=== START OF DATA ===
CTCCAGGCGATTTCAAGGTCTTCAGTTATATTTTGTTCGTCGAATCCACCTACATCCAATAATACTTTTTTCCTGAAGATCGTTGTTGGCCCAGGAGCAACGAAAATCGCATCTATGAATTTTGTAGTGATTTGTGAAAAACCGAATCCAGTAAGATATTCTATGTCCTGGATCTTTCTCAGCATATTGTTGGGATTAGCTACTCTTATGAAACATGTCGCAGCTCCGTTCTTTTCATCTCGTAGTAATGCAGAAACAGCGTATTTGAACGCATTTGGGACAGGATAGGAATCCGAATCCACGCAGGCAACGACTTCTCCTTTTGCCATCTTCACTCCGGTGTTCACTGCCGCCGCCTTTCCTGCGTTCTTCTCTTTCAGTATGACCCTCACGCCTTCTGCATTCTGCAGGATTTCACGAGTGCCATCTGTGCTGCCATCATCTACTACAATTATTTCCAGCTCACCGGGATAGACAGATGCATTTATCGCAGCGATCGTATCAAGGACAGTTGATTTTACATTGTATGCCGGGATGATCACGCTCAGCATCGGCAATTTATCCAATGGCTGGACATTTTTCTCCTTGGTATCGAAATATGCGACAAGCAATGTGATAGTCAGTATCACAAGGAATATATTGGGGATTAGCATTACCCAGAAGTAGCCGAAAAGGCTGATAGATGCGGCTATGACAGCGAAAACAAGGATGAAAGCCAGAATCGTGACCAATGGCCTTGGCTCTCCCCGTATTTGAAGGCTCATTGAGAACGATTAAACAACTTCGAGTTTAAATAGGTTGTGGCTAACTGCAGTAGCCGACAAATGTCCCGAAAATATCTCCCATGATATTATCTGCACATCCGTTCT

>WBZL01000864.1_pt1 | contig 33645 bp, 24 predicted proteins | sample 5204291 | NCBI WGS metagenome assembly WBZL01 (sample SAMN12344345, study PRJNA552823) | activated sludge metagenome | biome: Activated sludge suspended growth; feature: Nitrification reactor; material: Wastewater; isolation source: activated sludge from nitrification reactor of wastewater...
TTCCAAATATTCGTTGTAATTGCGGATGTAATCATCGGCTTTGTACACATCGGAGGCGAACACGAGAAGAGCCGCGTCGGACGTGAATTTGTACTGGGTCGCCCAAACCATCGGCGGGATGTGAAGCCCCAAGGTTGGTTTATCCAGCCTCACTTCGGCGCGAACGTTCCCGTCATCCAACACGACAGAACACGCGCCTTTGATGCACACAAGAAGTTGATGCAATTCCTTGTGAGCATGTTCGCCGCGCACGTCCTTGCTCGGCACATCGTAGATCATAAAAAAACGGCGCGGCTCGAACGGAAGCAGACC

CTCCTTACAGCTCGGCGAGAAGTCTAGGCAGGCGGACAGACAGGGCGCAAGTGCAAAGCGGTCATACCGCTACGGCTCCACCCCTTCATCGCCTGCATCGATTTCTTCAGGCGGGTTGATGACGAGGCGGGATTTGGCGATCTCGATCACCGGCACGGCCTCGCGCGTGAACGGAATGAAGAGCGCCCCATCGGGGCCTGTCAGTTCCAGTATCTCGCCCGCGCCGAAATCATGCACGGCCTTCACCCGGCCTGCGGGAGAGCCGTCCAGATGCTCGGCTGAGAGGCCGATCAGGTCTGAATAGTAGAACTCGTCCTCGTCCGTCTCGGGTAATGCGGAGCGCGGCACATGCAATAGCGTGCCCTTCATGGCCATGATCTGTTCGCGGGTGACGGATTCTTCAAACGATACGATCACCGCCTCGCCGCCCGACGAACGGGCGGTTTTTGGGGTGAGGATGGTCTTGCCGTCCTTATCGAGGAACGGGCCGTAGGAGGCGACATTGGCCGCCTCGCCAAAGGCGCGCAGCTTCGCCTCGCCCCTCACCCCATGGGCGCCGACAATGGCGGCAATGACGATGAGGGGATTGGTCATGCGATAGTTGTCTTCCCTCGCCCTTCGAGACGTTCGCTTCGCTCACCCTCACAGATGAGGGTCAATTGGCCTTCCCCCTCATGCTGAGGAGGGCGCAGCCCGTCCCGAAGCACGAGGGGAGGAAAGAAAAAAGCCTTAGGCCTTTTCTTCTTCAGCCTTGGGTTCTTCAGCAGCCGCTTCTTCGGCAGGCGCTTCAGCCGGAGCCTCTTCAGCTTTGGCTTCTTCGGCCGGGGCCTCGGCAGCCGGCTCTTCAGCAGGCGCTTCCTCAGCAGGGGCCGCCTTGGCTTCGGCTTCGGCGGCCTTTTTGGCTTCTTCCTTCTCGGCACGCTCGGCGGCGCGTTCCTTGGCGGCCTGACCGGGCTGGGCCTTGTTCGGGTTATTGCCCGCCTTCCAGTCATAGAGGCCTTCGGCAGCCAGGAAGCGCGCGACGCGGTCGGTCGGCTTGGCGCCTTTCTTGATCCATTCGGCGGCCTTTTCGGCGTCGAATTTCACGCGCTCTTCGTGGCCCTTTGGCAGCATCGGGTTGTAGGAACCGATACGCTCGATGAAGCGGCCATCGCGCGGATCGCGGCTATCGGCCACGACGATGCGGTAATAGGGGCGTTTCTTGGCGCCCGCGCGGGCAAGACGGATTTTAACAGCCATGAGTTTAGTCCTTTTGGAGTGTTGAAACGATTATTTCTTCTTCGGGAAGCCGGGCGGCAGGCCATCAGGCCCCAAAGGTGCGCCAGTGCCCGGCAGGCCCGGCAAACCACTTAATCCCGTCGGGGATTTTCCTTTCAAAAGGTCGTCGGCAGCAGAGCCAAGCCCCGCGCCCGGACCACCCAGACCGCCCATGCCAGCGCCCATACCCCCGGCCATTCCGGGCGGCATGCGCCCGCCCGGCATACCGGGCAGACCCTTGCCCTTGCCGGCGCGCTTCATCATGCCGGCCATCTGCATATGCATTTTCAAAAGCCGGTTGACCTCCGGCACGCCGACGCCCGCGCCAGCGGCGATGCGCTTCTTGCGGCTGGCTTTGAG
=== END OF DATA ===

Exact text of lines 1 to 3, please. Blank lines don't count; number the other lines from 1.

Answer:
CTCCAGGCGATTTCAAGGTCTTCAGTTATATTTTGTTCGTCGAATCCACCTACATCCAATAATACTTTTTTCCTGAAGATCGTTGTTGGCCCAGGAGCAACGAAAATCGCATCTATGAATTTTGTAGTGATTTGTGAAAAACCGAATCCAGTAAGATATTCTATGTCCTGGATCTTTCTCAGCATATTGTTGGGATTAGCTACTCTTATGAAACATGTCGCAGCTCCGTTCTTTTCATCTCGTAGTAATGCAGAAACAGCGTATTTGAACGCATTTGGGACAGGATAGGAATCCGAATCCACGCAGGCAACGACTTCTCCTTTTGCCATCTTCACTCCGGTGTTCACTGCCGCCGCCTTTCCTGCGTTCTTCTCTTTCAGTATGACCCTCACGCCTTCTGCATTCTGCAGGATTTCACGAGTGCCATCTGTGCTGCCATCATCTACTACAATTATTTCCAGCTCACCGGGATAGACAGATGCATTTATCGCAGCGATCGTATCAAGGACAGTTGATTTTACATTGTATGCCGGGATGATCACGCTCAGCATCGGCAATTTATCCAATGGCTGGACATTTTTCTCCTTGGTATCGAAATATGCGACAAGCAATGTGATAGTCAGTATCACAAGGAATATATTGGGGATTAGCATTACCCAGAAGTAGCCGAAAAGGCTGATAGATGCGGCTATGACAGCGAAAACAAGGATGAAAGCCAGAATCGTGACCAATGGCCTTGGCTCTCCCCGTATTTGAAGGCTCATTGAGAACGATTAAACAACTTCGAGTTTAAATAGGTTGTGGCTAACTGCAGTAGCCGACAAATGTCCCGAAAATATCTCCCATGATATTATCTGCACATCCGTTCT

>WBZL01000864.1_pt1 | contig 33645 bp, 24 predicted proteins | sample 5204291 | NCBI WGS metagenome assembly WBZL01 (sample SAMN12344345, study PRJNA552823) | activated sludge metagenome | biome: Activated sludge suspended growth; feature: Nitrification reactor; material: Wastewater; isolation source: activated sludge from nitrification reactor of wastewater...
TTCCAAATATTCGTTGTAATTGCGGATGTAATCATCGGCTTTGTACACATCGGAGGCGAACACGAGAAGAGCCGCGTCGGACGTGAATTTGTACTGGGTCGCCCAAACCATCGGCGGGATGTGAAGCCCCAAGGTTGGTTTATCCAGCCTCACTTCGGCGCGAACGTTCCCGTCATCCAACACGACAGAACACGCGCCTTTGATGCACACAAGAAGTTGATGCAATTCCTTGTGAGCATGTTCGCCGCGCACGTCCTTGCTCGGCACATCGTAGATCATAAAAAAACGGCGCGGCTCGAACGGAAGCAGACC